First National Bank of Namibia (FNB) has explained how fraudsters target their clients using the one-time pin (OTP).
The bank reiterated at a press briefing on Monday that all eWallet theft incidents recorded by the bank were through customers’ compromised OTPs.
This is after clients last week said they never shared their OTPs with anyone and lashed out at the bank for blaming them and “refusing to take responsibility” after reports of missing funds via eWallet.
Speaking during the media briefing on Monday, FNB executive for retail banking, Nangula Kauluma, said the bank was working closely with law enforcement agencies to apprehend the perpetrators, as they had taken the victims’ concerns seriously.
“The Namibian Police has even incorporated a task force to specifically look into digital fraud cases,” said Kauluma.
The bank currently has 1,3 million eWallet holders, but only 788 transactions have been affected by these thefts between August 2022 and August 2023.
Responding to complaints by their clients who said the bank was blaming them for the theft incidents, FNB’s chief marketing officer, Tracy Eagles, told The Namibian that they were not putting the blame on the clients, but rather explaining how fraudsters use different tactics to defraud customers unknowingly and how they can protect themselves.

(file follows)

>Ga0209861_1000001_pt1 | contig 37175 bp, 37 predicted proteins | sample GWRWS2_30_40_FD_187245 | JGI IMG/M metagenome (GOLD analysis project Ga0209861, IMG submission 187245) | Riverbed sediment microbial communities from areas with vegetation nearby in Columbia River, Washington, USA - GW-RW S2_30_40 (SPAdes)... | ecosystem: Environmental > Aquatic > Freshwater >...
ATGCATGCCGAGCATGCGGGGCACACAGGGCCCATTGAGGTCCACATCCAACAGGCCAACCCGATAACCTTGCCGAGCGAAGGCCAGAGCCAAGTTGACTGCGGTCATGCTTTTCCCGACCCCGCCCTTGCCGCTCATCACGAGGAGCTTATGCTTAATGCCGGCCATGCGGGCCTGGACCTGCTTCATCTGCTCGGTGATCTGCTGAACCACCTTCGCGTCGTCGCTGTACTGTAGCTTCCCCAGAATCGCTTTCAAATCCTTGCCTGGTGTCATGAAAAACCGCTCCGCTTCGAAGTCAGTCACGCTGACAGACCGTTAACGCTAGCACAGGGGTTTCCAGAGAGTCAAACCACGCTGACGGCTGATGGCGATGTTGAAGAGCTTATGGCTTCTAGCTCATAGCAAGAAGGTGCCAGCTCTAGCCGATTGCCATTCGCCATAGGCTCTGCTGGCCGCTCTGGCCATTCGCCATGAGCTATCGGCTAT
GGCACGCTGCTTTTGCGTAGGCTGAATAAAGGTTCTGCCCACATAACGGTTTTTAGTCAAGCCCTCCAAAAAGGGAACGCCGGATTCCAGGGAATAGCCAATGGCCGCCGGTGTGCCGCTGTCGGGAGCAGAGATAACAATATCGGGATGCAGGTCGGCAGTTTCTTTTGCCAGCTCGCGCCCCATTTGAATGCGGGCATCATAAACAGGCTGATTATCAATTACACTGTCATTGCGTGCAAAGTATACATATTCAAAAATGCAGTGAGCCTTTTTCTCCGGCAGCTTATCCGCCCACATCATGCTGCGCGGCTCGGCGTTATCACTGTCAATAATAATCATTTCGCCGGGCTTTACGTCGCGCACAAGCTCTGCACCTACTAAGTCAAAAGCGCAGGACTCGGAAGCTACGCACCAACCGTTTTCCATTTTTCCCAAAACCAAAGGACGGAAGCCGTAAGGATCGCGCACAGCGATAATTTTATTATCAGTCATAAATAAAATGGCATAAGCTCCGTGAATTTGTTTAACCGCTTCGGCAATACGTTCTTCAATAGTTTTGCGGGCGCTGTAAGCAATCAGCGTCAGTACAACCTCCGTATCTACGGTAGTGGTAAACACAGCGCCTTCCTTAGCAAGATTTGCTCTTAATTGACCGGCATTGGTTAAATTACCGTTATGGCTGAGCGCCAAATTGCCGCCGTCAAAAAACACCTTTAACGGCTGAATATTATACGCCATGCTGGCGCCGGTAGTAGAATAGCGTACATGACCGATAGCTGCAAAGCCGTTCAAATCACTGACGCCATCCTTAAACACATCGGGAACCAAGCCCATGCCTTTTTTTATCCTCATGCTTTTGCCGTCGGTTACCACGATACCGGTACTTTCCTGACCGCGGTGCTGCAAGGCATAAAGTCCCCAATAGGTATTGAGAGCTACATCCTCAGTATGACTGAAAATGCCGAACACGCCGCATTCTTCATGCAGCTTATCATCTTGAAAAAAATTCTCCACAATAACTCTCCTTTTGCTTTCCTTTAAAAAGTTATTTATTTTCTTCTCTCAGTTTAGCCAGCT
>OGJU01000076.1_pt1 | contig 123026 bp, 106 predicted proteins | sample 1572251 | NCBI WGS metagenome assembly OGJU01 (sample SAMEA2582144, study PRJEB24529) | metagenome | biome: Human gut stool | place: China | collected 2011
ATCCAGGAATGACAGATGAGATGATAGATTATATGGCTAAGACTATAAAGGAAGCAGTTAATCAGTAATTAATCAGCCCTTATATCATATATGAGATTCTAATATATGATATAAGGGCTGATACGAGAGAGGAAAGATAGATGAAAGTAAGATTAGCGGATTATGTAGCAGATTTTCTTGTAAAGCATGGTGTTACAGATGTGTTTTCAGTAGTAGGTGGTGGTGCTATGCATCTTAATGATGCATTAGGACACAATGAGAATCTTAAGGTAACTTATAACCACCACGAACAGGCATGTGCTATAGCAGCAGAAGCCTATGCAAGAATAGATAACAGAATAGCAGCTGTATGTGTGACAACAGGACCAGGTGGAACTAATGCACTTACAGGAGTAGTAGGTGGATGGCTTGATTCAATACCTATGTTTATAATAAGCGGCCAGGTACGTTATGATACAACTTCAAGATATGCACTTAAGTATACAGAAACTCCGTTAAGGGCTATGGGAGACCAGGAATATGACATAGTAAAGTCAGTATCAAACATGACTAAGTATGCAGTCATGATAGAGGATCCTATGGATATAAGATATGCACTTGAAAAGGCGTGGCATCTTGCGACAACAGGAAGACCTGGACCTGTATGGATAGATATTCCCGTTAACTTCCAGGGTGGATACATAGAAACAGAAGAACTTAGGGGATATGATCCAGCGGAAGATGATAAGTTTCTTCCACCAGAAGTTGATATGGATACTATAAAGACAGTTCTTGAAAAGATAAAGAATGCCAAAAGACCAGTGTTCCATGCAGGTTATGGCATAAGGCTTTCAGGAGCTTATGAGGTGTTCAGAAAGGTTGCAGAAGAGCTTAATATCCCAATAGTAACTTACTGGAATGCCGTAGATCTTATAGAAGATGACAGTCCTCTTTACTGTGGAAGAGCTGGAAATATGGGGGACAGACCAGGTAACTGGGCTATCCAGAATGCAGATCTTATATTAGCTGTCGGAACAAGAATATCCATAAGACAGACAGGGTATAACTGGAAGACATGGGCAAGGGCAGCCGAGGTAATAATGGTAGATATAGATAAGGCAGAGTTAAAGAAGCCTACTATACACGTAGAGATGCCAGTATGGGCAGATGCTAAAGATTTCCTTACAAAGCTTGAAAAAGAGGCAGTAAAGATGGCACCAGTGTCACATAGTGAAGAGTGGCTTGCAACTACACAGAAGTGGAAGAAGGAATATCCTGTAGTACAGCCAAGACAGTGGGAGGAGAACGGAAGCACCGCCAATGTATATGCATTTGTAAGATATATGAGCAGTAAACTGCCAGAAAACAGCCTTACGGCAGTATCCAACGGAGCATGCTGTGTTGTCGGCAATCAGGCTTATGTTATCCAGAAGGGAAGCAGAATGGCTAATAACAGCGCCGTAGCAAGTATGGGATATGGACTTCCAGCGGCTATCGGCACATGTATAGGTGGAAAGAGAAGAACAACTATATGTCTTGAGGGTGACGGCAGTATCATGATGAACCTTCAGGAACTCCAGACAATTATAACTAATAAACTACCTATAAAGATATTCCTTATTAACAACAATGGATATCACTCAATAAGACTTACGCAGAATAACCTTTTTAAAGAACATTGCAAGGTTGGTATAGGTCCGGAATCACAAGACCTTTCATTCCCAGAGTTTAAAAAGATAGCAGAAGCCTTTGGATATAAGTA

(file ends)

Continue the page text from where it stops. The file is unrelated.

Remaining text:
Eagles said that clients should be wary of people calling them and pretending to be from the bank and asking them to provide their personal information such as their OTPs or convincing them that they received an OTP meant for another number and that they should return it.
“They (fraudsters), sound very convincing and professional. Some of these scams may have happened a while back and the client may have no recollection of them,” said Eagles.
Yeoman Hamilton, the head of transactional and digital banking at FNB yesterday said: “We must emphasise that when a customer is informed by the bank that their OTP has been compromised, this is the four-digit number that was shared previously and not at the point that the eWallet is taken by the fraudster, using the five-digit pin generated at that point in time.”
He said the bank has put an extra security measure in place which stops clients’ OTPs from being issued via another device other than the one linked to the account.
“While this may help, sharing your OTP at any time with anyone would still put your funds at risk,” he said.
Hamilton said fraudsters usually download the FNB app and use clients’ phone numbers to link to their eWallets.
Clients then receive a message with an OTP, which they share with the fraudster who calls pretending to be a bank employee or a distressed person who sent the message incorrectly.
Once a client shares their OTP, the fraudster’s account is linked to the client’s eWallet.
This means every time the client receives money, the fraudster is alerted and can withdraw it.
- This story has been modified to reflect the bank’s explanation about fraud in detail.